From 1907 to 1925 he was a pastor (after 1915 in Berlin) and the following year he was appointed General Superintendent of the Evangelical (Lutheran) Church in Prussia. When the Nazis came to power, Dibelius was dismissed from his post, but for the next twelve years he was a prominent figure in the Confessional Church, founded by his close associate, Pastor Niembller.
After the war he became Protestant Bishop of Berlin-Brandenburg (in the eastern zone), and from 1949 until 1961 he was Chairman of the Council of the Evangelical Church in Germany. He was the first German to become in 1954 a President of the World Council of Churches. In 1960 he became persona non grata in the German Democratic Republic for disputing the right of the communist government.
Dibelius opposed the concept of the totalitarian State and its efforts to supplant Christian doctrine by neo-paganism or the Nazi ‘co-ordinated' German Christian movement.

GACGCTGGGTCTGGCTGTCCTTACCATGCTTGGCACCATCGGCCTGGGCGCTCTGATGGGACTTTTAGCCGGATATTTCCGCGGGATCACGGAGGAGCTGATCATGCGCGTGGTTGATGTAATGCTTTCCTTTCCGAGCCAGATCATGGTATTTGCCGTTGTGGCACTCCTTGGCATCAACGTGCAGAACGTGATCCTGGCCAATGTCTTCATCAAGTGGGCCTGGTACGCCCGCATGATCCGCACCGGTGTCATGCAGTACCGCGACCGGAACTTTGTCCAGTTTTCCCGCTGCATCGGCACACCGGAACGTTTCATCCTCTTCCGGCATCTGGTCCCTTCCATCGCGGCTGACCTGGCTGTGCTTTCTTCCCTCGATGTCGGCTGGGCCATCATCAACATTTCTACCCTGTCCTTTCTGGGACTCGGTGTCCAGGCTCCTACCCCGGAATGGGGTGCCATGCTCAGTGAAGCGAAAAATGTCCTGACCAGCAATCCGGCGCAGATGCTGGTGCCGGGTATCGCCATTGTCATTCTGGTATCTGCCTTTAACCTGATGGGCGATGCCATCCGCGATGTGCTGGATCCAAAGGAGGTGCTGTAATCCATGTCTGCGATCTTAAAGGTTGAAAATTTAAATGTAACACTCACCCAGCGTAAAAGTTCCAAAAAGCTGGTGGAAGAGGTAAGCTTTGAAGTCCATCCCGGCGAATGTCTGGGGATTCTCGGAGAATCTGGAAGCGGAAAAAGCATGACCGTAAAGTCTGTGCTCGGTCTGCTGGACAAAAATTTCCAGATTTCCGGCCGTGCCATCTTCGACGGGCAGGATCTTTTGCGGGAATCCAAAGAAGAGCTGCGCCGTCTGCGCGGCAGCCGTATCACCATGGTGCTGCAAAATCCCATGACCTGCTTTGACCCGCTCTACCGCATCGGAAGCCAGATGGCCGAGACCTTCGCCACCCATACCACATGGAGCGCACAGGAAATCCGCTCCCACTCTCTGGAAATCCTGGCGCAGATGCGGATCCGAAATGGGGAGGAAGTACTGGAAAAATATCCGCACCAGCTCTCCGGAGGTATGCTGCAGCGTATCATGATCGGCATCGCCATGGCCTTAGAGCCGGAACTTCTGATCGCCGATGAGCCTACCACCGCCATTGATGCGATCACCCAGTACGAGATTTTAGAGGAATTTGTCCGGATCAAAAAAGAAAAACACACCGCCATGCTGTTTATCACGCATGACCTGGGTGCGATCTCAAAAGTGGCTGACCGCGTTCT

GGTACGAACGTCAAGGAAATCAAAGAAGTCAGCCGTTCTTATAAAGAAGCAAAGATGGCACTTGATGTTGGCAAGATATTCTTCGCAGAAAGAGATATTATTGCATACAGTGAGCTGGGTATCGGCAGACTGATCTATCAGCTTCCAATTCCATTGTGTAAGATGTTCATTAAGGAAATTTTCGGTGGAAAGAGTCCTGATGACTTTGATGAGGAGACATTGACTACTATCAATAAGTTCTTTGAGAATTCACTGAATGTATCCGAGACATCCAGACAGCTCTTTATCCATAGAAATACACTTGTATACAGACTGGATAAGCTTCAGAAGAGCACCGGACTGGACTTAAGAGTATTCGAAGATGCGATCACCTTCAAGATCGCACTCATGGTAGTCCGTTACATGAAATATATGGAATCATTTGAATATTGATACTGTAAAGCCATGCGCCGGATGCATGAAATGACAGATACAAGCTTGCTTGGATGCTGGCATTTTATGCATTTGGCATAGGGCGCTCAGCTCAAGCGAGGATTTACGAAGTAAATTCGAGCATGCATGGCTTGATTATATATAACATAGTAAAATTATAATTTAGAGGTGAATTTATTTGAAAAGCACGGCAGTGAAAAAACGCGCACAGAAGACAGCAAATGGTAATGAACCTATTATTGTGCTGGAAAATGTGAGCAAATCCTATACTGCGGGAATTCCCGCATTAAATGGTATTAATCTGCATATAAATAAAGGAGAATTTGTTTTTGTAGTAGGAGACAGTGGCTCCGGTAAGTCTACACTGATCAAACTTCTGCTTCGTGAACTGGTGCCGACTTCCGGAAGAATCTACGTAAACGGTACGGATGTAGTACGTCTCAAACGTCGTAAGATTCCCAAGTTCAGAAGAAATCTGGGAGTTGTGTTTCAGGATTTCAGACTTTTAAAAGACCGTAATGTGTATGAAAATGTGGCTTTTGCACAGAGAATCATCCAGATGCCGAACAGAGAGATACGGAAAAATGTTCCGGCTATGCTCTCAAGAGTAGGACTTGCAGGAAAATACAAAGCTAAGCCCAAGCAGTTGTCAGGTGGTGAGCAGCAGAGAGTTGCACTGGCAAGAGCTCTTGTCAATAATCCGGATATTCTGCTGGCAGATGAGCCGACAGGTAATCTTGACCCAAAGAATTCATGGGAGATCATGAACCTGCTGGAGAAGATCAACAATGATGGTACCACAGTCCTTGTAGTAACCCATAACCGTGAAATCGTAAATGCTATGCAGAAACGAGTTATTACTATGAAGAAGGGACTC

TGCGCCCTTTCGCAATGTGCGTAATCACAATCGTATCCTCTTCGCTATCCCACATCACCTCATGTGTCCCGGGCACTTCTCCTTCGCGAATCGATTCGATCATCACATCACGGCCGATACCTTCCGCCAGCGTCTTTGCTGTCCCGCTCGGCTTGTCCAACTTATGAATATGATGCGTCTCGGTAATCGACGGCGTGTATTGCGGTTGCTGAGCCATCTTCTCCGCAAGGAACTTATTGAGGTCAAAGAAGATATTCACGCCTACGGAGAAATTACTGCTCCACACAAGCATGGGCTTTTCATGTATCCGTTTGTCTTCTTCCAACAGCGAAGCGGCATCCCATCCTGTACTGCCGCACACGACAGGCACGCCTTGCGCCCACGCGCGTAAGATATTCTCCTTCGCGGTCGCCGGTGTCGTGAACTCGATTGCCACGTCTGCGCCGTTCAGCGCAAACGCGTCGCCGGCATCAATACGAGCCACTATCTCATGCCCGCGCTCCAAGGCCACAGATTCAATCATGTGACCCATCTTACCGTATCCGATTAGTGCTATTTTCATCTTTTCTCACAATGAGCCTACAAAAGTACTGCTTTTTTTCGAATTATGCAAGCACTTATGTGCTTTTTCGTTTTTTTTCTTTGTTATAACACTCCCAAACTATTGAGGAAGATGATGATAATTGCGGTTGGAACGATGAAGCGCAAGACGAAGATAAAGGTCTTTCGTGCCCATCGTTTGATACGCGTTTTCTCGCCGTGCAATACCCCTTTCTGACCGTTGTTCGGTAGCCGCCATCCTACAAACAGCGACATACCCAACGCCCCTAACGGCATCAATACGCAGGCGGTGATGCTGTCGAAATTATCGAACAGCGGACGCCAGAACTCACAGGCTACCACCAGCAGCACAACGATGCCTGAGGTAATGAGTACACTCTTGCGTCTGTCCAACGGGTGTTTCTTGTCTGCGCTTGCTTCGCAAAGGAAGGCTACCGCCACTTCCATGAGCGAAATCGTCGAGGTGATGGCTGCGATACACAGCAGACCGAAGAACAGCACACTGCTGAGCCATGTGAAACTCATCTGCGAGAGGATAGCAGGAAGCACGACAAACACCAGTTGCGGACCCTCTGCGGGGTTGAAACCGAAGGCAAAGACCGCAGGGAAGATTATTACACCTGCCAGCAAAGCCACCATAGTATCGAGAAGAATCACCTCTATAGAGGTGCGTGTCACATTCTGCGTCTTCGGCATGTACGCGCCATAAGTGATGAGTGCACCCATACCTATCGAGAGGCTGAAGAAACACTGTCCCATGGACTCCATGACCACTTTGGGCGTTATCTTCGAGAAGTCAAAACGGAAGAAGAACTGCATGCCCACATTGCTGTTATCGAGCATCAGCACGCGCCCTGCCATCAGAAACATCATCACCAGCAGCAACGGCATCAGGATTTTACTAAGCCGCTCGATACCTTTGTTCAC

In an open letter to the Nazi Minister of Ecclesiastical Affairs, Hans Kerri , in 1937, Dibelius pointed out that when ‘the State seeks to become the Church and assume power over men's souls', then the Evangelical Church would be ‘bound by Luther's words to resist in God’s name'. In his conclusion. Dibelius did. however, display the parochial tendency of the church to ignore the monstrous crimes of the regime against non¬Christians, as long as its own institutional edifice was left untouched. ‘The church struggle', he observed, might be terminated in three months if only the State would cease to interfere with the freedom and independence of the church.' Dibelius was acquitted of treason by a special court and survived the war in spite of his known opposition to Nazism. Though he knew' from Kurt Gerstein the horrific details of the extermination of Jews at Belzec and other death camps in Poland, he did not publicly protest.
He was also consinced that communist government was to be considered an “Authority' (in the theological sense) for Christians, in a totalitarian order’, Dibelius declared, ‘there is no justice whatsoever as Christians understand it ... no justice at all.’